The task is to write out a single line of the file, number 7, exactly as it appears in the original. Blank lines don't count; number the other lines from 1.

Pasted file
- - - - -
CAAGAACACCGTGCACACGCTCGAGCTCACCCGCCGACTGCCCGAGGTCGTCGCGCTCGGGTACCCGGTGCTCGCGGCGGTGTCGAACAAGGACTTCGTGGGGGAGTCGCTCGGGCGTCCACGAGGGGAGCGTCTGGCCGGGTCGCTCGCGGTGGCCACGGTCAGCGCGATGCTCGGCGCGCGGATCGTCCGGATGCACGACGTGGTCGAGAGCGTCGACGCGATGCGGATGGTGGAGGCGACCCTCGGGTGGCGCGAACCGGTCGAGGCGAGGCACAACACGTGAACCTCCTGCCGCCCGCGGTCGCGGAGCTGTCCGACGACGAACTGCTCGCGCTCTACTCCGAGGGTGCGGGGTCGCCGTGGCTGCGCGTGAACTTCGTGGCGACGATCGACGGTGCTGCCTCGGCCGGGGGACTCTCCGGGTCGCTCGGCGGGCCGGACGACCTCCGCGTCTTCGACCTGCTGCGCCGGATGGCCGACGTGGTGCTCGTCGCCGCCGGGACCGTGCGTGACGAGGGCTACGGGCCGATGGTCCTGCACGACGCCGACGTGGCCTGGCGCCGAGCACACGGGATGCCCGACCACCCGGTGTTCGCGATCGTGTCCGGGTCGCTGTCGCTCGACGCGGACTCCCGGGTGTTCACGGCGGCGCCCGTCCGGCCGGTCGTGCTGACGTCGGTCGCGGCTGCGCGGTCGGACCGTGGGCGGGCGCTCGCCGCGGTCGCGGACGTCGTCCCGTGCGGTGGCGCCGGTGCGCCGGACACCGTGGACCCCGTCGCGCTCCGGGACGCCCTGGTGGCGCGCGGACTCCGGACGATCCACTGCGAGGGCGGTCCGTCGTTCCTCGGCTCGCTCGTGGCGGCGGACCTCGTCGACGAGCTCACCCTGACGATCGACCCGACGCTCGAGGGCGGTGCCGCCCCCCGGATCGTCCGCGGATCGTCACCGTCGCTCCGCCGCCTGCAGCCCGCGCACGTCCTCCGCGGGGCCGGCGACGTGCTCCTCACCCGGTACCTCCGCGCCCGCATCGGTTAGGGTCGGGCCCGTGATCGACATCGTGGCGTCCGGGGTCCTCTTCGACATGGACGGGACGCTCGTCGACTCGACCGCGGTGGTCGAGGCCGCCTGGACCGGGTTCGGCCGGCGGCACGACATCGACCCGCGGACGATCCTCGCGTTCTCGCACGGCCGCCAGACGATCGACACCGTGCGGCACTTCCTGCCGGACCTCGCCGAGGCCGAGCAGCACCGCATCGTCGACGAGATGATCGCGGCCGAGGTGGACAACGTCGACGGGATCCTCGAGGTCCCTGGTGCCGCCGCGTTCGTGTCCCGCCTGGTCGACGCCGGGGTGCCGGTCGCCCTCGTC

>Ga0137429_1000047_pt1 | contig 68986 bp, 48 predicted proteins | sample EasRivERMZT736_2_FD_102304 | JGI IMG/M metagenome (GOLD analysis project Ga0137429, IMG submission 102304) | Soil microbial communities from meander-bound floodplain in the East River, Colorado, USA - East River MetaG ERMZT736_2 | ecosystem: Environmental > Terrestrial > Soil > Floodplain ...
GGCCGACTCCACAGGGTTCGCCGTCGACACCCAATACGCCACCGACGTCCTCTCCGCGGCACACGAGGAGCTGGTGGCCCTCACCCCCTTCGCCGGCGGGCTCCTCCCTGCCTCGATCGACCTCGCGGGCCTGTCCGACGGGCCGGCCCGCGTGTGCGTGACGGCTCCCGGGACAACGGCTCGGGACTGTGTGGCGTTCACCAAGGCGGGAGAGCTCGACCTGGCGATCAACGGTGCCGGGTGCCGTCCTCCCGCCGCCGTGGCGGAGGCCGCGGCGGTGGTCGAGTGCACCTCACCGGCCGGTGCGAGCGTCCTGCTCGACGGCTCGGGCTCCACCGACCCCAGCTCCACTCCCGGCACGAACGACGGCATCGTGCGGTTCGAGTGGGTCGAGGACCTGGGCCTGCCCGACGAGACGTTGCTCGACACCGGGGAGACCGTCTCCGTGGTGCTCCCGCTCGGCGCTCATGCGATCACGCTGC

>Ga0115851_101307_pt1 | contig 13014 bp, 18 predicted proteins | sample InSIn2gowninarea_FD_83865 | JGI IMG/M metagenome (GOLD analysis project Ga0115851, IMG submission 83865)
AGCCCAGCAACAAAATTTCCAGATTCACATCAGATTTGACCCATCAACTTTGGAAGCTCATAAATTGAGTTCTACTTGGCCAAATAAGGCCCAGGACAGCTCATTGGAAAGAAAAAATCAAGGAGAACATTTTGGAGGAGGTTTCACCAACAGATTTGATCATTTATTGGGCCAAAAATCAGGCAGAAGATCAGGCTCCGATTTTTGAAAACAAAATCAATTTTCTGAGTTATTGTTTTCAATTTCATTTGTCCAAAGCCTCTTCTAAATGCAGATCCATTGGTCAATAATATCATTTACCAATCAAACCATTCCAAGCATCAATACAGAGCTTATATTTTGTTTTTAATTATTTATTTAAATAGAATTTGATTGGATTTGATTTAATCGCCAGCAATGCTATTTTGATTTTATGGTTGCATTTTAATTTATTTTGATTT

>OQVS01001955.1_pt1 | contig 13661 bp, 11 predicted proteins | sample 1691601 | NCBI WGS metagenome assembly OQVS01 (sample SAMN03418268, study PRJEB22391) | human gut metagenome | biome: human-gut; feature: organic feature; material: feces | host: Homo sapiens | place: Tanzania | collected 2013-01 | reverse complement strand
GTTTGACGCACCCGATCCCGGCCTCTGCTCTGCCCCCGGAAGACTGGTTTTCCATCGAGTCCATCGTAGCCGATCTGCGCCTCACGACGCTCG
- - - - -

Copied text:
GTTTGACGCACCCGATCCCGGCCTCTGCTCTGCCCCCGGAAGACTGGTTTTCCATCGAGTCCATCGTAGCCGATCTGCGCCTCACGACGCTCG